7 Landlord-Tenant Laws That Both Parties Should Know

7 Landlord-Tenant Laws That Both Parties Should Know

The use of rental properties in America is at a high not seen since the 1960s. More than 36% of the American population rent their homes rather than owning them. They occupy nearly 44 million rental properties across the country.

These rental properties come with great benefits for both landlords and tenants. However, to ensure the security of your rental home or let property, you need to know your rights. This is where the rental rules and regulations come in.

These rules dictate what rights tenants and landlords can have. Knowing them is very important whenever you rent out your property or are looking to let a new home. This could save you a lot of hassle in the future.

Not familiar with common landlord-tenant laws in America? Then you’re in the right place! Read on to find out seven house rental laws that both landlords and tenants need to know about.

Housing

1. The Fair Housing Act

The Fair Housing Act is a part of federal law, which means that it is part of landlord-tenant law across America. This act aims to provide equal housing opportunities to all Americans.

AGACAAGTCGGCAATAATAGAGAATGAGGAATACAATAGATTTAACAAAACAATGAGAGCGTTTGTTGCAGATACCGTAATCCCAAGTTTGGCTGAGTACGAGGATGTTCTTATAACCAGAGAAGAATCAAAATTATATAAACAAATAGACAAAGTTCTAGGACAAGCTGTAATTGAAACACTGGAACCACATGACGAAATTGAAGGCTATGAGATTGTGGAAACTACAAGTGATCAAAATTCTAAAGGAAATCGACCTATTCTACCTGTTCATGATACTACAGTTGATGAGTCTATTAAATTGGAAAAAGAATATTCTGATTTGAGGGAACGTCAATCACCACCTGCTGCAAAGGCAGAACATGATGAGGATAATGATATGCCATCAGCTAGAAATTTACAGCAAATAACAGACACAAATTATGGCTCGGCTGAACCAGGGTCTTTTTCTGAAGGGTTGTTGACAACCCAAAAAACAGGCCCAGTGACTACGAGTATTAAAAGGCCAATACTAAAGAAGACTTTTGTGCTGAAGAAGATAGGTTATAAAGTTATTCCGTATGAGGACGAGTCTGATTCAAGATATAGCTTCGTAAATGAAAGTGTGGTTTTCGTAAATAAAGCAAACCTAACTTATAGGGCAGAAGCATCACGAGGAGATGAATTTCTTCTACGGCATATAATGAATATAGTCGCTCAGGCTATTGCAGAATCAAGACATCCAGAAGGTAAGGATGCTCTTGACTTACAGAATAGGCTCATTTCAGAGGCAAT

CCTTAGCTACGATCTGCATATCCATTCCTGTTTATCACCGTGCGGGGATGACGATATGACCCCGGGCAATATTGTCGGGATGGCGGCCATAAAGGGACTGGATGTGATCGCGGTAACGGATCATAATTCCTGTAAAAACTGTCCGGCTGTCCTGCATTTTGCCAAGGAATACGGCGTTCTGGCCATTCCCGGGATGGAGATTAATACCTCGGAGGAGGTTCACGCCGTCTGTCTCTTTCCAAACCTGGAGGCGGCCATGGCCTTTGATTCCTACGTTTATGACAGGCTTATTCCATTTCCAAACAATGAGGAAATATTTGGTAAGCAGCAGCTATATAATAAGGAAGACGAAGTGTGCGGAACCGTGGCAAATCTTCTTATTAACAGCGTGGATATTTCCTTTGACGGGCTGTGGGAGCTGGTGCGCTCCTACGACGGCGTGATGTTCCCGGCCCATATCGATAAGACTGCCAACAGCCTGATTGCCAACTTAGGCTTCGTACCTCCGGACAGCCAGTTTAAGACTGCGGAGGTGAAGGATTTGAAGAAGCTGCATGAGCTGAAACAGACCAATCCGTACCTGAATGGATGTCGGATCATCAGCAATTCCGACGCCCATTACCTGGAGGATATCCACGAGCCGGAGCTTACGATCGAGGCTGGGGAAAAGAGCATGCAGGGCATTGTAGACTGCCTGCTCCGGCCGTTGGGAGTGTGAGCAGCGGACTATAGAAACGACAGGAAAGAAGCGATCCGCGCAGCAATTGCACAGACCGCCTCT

It forbids discrimination on the grounds of:

  • Race and ethnicity
  • Nation of origin
  • Religion
  • Sexual orientation
  • Familial status
  • Disability

In addition to this, the act also bans advertising a rental property in a way that is discriminatory. For example, you cannot advertise a rental property solely to white Christian families. It must be available for all to view and rent.

2. The Fair Credit Reporting Act

When it comes to renting a property, most landlords will carry out a credit check on prospective tenants. This ensures that these tenants will be able to pay their rent comfortably and is part of common practice.

However, in order to carry out this check, a landlord must comply with the regulations outlined in the Fair Credit Reporting Act.

This act dictates that a landlord must get permission from prospective tenants before carrying out a credit check. They must also inform tenants of which credit check agency they are going to use. If the credit check means that a tenant’s rental application is denied, this must be explained to the prospective tenant.

3. State Rental Rules and Regulations

Renting law may vary depending on where you live, so it’s important to familiarize yourself with state laws as well as federal ones. These laws can include:

  • What responsibilities the landlord or tenants have
  • What clauses you may include in a lease agreement
  • The guidelines for tenancy termination and eviction
  • How much a landlord can charge as a security deposit

It is always worth looking up these regulations before you sign or draw up a lease agreement.

4. Lease Agreements

Landlord laws state that it is the landlord’s responsibility to draw up a lease or commercial lease agreement for their tenants. This should outline the terms and conditions of the property rental, such as the price per week, month, or year.